The Paintings of Allan Rohan Crite
Allan Rohan Crite (b. 1910) created a series of neighborhood paintings during the 1930s and 1940s that were inspired by the African American community life in Boston. After a long and prolific career, at 90 Crite is now considered a reporter-historian, with his works embodying visual documents of the people, places, and spirit of a past era. On view at the Frye Art Museum Mar. 10 - May 6, this retrospective exhibition brings together for the first time on the west coast an important collection of oil paintings, watercolors, drawings, and graphic works, celebrating Crite's legacy.
Noted as self-effacing, Crite has always avoided self-promotion and generously given away many of his works, making them widely dispersed and somewhat difficult to trace. Until recently, Crite was recognized by only a few small groups of artists, experts, and academics specializing in African American art. (left: Bass Violin Player, 1941, oil on canvas, 33 1/2 x 26 1/4 inches, Gift of the Artist, The Boston Athenaeum)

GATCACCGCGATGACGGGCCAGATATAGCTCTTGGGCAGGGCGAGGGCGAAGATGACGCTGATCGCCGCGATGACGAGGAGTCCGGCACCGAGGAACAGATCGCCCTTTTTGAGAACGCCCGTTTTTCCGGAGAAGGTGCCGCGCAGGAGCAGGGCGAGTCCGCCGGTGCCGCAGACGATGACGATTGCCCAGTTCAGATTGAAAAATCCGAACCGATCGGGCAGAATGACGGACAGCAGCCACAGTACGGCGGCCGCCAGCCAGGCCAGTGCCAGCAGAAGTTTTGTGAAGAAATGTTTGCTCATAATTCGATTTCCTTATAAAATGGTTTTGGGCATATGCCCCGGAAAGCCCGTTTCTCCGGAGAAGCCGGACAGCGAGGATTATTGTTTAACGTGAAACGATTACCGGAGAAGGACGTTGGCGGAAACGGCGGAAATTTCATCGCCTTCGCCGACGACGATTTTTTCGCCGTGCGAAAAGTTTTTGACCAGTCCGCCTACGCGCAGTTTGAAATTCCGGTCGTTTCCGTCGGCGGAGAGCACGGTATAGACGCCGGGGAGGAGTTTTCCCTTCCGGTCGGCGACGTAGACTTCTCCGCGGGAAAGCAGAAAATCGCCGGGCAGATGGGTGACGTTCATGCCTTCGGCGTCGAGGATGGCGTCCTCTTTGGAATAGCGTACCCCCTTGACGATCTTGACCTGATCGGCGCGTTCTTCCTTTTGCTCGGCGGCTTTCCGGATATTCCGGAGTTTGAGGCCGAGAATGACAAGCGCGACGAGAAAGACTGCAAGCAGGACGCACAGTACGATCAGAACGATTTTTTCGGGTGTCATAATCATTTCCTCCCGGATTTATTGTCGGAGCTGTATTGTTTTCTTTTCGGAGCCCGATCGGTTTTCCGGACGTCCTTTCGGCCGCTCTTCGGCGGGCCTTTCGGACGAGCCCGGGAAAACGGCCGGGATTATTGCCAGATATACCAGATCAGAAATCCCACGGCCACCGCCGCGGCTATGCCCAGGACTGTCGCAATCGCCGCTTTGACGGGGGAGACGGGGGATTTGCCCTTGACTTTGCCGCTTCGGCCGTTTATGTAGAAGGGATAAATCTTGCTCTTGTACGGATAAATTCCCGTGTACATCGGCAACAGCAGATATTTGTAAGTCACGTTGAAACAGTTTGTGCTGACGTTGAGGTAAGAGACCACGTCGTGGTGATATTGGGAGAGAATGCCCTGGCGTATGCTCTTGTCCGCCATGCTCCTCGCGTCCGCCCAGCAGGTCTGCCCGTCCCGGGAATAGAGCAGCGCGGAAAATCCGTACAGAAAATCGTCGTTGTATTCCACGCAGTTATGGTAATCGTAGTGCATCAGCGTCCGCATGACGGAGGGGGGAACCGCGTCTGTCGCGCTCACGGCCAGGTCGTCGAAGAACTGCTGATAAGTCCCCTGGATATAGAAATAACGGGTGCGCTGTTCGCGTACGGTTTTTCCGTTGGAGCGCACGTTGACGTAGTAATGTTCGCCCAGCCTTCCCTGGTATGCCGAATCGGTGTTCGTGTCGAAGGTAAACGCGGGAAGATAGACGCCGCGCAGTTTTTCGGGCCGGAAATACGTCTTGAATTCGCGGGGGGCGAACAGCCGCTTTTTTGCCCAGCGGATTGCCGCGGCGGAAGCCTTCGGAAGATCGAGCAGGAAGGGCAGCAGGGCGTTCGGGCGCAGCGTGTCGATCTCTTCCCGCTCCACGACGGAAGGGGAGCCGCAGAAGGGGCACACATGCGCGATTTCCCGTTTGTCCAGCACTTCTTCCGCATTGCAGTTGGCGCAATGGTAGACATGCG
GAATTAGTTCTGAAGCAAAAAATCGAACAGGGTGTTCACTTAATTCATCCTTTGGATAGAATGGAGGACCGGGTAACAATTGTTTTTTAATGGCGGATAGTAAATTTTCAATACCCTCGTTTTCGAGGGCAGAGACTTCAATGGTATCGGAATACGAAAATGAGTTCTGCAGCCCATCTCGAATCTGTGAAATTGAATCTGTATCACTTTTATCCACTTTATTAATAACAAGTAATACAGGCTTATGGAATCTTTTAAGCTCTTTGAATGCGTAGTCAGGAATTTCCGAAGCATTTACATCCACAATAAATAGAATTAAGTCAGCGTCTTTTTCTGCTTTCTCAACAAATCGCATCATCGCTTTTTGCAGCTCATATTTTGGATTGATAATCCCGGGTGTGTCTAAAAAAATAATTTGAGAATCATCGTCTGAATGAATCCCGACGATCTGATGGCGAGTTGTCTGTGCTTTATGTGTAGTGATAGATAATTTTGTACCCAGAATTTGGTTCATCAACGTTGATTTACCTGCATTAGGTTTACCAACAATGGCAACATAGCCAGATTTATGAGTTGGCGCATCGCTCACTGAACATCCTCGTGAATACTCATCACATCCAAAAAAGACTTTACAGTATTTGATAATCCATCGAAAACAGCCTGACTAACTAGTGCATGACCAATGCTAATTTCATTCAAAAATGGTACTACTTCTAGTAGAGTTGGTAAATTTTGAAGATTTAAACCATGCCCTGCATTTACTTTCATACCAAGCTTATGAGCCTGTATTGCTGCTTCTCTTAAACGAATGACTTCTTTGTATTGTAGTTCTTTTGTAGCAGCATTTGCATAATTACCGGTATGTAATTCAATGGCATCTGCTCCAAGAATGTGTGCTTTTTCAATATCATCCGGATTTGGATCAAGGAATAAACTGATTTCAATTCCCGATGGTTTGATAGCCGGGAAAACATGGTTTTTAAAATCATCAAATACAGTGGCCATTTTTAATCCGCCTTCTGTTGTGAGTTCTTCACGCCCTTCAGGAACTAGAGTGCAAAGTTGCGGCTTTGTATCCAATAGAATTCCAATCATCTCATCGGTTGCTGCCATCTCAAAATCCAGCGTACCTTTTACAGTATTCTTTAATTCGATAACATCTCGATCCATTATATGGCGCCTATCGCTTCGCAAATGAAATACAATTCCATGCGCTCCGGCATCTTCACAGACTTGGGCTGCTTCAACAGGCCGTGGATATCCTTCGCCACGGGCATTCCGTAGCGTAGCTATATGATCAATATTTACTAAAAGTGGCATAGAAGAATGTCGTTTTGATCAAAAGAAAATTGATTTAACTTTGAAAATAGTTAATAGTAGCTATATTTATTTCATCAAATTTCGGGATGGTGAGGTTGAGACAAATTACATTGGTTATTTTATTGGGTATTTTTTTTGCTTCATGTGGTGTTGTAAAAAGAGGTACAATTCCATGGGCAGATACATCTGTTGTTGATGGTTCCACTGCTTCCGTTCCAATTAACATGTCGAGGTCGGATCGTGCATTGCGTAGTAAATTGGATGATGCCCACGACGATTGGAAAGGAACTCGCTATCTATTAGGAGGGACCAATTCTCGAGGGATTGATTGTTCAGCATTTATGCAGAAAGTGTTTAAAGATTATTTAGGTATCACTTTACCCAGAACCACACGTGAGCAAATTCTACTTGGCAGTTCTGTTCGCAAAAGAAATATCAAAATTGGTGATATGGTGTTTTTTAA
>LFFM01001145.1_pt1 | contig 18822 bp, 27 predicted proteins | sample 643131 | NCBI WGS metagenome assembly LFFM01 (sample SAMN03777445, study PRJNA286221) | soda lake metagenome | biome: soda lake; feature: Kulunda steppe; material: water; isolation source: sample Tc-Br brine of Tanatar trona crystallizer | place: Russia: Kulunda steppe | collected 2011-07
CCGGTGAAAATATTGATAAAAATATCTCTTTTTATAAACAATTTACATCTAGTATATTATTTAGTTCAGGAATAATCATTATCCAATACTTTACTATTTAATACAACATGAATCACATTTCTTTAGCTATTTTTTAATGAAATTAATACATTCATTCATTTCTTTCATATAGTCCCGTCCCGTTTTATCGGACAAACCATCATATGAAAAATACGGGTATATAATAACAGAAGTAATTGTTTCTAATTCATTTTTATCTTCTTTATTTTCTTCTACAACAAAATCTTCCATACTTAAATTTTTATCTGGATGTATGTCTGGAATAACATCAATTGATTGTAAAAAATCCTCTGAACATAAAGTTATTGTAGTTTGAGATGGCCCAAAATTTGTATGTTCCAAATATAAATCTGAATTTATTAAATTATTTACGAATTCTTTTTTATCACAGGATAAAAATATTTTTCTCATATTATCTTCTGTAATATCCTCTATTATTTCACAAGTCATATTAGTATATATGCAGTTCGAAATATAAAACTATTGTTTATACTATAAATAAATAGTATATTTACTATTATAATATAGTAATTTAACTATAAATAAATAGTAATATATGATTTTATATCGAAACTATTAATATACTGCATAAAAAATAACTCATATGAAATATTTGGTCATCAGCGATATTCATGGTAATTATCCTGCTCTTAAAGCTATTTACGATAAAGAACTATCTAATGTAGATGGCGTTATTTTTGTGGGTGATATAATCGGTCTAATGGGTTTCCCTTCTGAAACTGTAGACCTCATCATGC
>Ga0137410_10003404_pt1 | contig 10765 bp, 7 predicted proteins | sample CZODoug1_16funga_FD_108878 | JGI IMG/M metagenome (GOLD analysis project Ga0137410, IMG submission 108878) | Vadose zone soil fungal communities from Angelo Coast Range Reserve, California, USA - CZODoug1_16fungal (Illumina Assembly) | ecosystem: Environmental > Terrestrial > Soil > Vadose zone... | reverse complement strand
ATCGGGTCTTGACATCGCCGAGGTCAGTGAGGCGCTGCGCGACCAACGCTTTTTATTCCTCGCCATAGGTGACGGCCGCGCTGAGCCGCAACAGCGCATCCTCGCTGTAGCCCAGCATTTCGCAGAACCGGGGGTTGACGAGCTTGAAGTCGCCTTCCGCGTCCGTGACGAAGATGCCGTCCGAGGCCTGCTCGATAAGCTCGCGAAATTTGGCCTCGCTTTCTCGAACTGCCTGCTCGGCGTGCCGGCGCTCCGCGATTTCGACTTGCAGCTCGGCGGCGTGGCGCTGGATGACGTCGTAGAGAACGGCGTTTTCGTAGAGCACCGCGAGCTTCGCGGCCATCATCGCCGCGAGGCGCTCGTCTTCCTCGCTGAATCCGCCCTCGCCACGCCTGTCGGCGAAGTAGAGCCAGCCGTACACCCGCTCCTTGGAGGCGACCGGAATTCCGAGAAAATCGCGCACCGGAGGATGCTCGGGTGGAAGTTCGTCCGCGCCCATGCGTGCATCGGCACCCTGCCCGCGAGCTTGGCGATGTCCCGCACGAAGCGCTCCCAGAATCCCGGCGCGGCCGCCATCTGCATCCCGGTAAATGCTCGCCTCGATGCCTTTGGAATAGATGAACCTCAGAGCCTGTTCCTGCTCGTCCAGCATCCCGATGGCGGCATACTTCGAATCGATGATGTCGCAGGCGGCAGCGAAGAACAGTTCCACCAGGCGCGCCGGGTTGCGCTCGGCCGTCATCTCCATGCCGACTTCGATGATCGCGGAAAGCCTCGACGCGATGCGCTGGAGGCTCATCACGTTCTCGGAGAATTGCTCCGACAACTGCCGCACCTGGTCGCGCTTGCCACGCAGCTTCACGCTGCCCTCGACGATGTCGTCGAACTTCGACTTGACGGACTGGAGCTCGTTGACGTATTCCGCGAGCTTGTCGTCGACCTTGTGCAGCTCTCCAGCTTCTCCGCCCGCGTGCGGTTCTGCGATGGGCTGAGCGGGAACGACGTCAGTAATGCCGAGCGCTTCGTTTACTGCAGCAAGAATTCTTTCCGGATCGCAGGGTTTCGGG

Starting at an early age with the Children's Art Center in Boston, Crite continued his studies at the School of the Museum of Fine Arts in Boston. A devout Episcopalian, Crite turned his attention and talents more intently toward religious themes and objects during the 1940s.
The artist painted triptychs, altars, murals, vestments, and banners for local churches. He also authored and illustrated three books: Three Spirituals, All Glory, and Were You There?
Inspired by the African American community, Crite later filtered out the more typical religious themes, preferring to focus on everyday life on the streets of south Boston. His drawings and paintings attracted steadfast recognition of excellence and were exhibited with numerous religious, cultural, and educational organizations. This exhibition invites the public to experience for the first time, the comprehensive scope of Allan Crite's remarkable stories.